Theologians have long taken issue with author Dan Brown's bestselling series of Robert Langdon books, which finds its protagonist using persuasive-sounding historical details to uncover all manner of modern-day monkey business. Their cries were joined by those of sputtering scientists after the release of Angels & Demons, in which Langdon is embroiled in an Illuminati plot that involves the theft of a vial of antimatter that's attached to a backup battery and hidden in Vatican City, where it'll explode once the battery runs out. The problem? You can't really produce antimatter—or move it around—as easily as the film suggests.

2012 (2009)

Where to begin with 2012? Director Roland Emmerich has made a specialty out of flouting science in pursuit of blockbuster goals (see The Day After Tomorrow and Independence Day, elsewhere on this list), but with this apocalyptic thriller, he really outdid himself, imagining that the doomsday allegedly predicted by the Mayan calendar would be brought about by neutrino particles from solar flares that somehow manage to overheat the Earth's core. It's all very silly, but NASA was so deluged with frantic questions from viewers that they felt the need to set up a special website debunking the movie, which they denounced as the most scientifically absurd of all time.

Outbreak (1995)

Viruses are a great source of cinematic peril, but in order to really make it work, a movie's got to decide just how fast its sickness is going to spread. Hence the problem at the crux of Outbreak, which imagines a monkey virus that moves quickly enough to wipe out an entire town almost overnight, yet still leaves a prominent virologist (Dustin Hoffman) enough time to come up with a cure. The end result still made for a passable thriller, but in reality, a disease that virulent would kill its host too quickly to spread. And in any event, Hoffman's character would need a lot longer to produce a viable solution.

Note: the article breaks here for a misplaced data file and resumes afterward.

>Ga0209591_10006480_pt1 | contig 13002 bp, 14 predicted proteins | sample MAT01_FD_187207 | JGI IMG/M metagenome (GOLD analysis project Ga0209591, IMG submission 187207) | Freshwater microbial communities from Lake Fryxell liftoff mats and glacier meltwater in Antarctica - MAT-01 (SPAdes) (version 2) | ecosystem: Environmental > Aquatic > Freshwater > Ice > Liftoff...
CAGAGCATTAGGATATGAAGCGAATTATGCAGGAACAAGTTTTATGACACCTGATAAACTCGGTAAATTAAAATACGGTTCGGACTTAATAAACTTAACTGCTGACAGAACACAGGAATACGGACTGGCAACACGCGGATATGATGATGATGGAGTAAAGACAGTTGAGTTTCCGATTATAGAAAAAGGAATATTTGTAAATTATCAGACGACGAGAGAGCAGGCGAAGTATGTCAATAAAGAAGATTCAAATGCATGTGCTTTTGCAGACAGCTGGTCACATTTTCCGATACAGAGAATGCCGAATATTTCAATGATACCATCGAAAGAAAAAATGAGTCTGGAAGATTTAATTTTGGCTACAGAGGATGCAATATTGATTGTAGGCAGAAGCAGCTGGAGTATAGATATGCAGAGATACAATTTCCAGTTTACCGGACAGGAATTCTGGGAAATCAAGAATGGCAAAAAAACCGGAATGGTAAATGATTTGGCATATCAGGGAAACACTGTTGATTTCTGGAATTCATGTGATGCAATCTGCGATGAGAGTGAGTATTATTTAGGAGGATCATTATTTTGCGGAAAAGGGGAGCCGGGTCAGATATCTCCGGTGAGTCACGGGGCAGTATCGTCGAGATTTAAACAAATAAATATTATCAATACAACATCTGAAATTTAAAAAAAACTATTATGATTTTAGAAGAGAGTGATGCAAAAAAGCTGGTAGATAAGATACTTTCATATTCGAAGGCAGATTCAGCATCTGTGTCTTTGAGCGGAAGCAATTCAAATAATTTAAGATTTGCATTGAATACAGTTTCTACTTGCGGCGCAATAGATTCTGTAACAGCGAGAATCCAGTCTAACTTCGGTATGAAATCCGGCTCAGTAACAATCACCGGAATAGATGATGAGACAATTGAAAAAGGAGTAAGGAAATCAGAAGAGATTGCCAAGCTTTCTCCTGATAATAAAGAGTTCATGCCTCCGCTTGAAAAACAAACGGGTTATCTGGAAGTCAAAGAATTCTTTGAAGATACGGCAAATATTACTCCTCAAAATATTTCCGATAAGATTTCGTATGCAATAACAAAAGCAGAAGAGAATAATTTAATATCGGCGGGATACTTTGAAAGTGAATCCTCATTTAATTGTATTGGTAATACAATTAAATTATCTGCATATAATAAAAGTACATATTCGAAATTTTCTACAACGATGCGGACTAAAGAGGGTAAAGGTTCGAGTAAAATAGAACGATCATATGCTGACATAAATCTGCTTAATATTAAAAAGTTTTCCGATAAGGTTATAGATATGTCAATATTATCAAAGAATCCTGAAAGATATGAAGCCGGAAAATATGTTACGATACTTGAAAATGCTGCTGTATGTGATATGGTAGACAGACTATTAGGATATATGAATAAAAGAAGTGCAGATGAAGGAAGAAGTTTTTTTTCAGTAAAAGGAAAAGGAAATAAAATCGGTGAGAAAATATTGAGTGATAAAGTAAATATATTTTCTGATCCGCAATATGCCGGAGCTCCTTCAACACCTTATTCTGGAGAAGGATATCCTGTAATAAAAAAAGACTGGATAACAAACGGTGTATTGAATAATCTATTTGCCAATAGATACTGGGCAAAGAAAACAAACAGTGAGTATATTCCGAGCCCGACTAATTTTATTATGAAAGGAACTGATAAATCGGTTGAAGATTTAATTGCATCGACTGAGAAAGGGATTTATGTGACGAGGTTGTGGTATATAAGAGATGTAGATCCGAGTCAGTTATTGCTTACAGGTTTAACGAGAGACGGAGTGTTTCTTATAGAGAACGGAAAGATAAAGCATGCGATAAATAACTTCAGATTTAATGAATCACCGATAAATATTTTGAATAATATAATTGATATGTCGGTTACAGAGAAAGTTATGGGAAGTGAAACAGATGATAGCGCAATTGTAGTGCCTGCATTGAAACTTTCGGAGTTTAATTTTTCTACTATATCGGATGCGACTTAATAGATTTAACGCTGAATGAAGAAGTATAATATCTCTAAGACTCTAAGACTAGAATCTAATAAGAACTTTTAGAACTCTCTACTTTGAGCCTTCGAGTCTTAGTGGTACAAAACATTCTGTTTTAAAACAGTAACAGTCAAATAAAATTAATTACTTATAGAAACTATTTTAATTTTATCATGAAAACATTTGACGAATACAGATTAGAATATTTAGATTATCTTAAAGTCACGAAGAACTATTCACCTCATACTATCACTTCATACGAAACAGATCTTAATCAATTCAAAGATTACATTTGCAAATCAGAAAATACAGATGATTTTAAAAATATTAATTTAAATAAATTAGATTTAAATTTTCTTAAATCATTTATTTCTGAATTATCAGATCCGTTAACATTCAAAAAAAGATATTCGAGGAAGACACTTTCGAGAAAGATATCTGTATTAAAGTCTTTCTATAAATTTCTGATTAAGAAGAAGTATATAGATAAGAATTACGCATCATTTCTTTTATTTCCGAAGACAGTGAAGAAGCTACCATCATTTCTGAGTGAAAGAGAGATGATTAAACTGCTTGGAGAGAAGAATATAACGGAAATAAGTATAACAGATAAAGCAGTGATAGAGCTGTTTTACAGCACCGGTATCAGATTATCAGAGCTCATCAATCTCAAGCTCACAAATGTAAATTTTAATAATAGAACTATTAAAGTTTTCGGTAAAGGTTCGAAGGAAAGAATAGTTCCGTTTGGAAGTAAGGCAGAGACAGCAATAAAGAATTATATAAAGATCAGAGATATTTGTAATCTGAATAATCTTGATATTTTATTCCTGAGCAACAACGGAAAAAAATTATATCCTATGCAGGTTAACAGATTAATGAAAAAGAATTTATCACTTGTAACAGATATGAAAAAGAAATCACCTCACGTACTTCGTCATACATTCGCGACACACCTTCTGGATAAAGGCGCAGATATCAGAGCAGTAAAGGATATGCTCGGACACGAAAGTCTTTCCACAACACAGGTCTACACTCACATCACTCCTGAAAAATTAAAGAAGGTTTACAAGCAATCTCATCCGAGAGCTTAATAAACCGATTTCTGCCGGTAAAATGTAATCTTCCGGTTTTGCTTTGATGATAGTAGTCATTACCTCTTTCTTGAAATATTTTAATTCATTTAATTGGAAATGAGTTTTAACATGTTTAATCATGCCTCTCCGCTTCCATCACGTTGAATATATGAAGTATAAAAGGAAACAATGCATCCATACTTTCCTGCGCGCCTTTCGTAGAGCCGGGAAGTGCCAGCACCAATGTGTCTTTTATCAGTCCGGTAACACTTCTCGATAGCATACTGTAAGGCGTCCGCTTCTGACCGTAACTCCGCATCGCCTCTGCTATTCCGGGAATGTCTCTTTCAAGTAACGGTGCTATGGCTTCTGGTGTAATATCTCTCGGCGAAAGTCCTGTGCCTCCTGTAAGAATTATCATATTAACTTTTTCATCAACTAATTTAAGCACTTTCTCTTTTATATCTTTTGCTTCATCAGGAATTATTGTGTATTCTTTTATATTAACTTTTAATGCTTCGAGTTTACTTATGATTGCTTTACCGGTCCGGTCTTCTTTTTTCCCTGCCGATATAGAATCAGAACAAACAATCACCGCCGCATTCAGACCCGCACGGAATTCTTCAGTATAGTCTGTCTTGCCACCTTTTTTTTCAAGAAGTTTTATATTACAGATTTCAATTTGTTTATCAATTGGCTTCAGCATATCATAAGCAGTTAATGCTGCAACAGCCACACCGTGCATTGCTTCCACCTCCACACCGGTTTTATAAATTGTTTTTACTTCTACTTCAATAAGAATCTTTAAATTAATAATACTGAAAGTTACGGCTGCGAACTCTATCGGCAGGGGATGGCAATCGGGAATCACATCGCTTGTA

The Day After Tomorrow (2004)

Good intentions, bad science. That's the bottom line with Roland Emmerich's The Day After Tomorrow, which tries to terrify viewers with a vision of man-made global warming that includes a rise in ocean levels so catastrophic that it ends up submerging New York City. Never mind that virtually all of Antarctica would need to melt before that was even a possibility, or that it would take years for the focused rays of the sun to make that happen. When you've got Jake Gyllenhaal and oodles of CGI at your disposal, the laws of science are no longer cause for concern.

Independence Day (1996)

With Independence Day, bad science all-star Roland Emmerich envisioned an alien invasion of awe-inspiring spectacle, starting with a massive mothership that hovers in orbit before triggering waves of planetary destruction. It looks undeniably impressive on screen, but in real life, an object that size wouldn't have to send aliens to kick our butts. Simply by being there, it'd exert enough gravitational pull to make volcanoes erupt, set off earthquakes, and cause tidal waves.

Alien: Resurrection (1997)

Alien 3 ends with (spoiler alert!) franchise protagonist Ripley (Sigourney Weaver) throwing herself into a furnace, which made bringing her back for 1997's Alien Resurrection a tricky proposition. Screenwriter Joss Whedon pulled a rabbit out of his hat by having Ripley cloned after scientists swabbed bits of her guts out of the furnace, but then he took things too far by giving the clone Ripley's memories, even though we know those don't live in our DNA.